Vaccine rollout key to reducing MIQ for New Zealanders – expert group

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New Zealanders returning from a short overseas holiday could spend less time in managed isolation once most of the population is vaccinated.

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Photo: RNZ / Marika Khabazi

But the experts advising the government say it is too early to know if this will be the right response as the pandemic is changing so quickly.

The government has this morning released the advice it received on reopening New Zealand’s borders, compiled by a group lead by Sir David Skegg.

It will properly respond to the advice at the ‘Reconnecting New Zealanders to the World’ forum tomorrow morning.

But in a statement, Associate Health Minister Ayesha Verrall acknowledged the Delta variant had changed the group’s advice and the government’s approach to easing restrictions.

More needed to be done to strengthen the border and bolster the health system before restrictions could start to ease, Verrall said.

“That will take a little more time to properly prepare.”

Opening the border

The advisory group was adamant border restrictions must remain in place until the vaccine roll-out is complete. The group did not specify, however, what a completed roll-out looks like.

They note some in the community would prefer the borders remain shut until the risk of Covid-19 is completely eradicated, but said “sadly that day may never come.”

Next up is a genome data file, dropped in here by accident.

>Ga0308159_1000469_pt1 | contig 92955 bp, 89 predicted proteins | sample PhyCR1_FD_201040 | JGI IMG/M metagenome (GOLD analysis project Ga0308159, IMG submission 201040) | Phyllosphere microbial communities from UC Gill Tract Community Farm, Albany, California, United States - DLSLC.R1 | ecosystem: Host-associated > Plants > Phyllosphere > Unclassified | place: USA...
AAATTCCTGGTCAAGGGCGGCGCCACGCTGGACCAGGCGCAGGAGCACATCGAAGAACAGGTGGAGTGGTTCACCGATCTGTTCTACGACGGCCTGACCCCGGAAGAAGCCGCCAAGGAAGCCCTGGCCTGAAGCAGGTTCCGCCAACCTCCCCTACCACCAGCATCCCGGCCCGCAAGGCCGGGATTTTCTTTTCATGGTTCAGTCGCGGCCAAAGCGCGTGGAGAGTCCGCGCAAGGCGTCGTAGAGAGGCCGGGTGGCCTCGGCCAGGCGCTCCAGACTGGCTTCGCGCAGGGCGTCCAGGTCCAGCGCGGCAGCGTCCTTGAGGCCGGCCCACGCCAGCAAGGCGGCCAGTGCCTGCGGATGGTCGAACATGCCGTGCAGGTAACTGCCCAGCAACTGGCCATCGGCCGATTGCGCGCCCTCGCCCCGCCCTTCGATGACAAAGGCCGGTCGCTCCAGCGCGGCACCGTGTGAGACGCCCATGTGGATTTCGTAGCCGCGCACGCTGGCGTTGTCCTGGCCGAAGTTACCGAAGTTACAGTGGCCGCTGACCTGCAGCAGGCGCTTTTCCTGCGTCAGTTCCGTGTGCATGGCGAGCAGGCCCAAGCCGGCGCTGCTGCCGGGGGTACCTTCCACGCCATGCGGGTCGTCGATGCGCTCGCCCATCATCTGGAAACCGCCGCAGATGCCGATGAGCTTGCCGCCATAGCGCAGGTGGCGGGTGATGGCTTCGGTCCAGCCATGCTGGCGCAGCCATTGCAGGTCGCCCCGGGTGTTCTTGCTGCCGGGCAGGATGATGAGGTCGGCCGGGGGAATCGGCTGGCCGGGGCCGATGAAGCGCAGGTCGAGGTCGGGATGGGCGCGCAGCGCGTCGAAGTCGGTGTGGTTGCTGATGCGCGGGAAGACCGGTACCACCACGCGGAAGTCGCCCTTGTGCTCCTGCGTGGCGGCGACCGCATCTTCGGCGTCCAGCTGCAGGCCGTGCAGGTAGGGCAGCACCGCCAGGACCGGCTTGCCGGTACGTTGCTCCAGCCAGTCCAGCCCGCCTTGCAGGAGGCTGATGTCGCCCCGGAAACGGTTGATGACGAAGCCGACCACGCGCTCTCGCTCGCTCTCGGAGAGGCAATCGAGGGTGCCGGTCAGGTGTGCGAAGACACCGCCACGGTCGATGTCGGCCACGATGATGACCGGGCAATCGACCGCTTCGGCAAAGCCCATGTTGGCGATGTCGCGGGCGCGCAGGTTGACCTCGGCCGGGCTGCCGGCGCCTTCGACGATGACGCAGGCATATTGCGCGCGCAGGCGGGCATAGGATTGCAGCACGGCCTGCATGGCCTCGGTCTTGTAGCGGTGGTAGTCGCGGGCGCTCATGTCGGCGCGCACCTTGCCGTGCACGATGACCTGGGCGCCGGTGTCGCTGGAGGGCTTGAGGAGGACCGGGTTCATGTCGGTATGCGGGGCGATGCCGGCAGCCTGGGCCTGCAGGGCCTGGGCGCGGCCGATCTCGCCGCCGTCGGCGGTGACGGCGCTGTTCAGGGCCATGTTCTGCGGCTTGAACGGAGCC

The experts initially suggested fully-vaccinated New Zealanders returning from a short overseas trip from a low-risk country be the first to be allowed to enter the country without having to go through MIQ, while other travellers could stay in managed isolation for a shorter period or quarantine at home.

All travellers would need to test negative before departure and would be tested again as soon as they land in the country. The experts suggested a compulsory test three days after they arrive is also introduced.

Professor David Skegg

Sir David Skegg led the expert advisory group Photo: supplied

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The group wants the government to look at bolstering contact tracing by tracking the mobile phones or EFTPOS transactions of recent returnees.

Their advice on allowing people into the country changed at the end of July, however, given the rapid spread of the more dangerous delta variant around the world.

The group now said a reduced time – five to seven days – in a managed isolation facility “would seem more realistic”.

They suggested recent returnees are then tested once or twice in the second week.

There would be a significant risk of Covid-19 leaking into the community, as seen in Sydney, if recent returnees were asked to isolate at home, the group said.

Whether or not this is the appropriate response once the vaccine roll-out is complete cannot be decided now, they said, as the pandemic is changing so rapidly.

The group also recommended New Zealand’s travel bubbles with Australia and the Cook Islands change as more people are vaccinated, to reduce the risk of Covid-19 spreading between countries.

They want travel to be restricted to fully vaccinated adults and children accompanying them.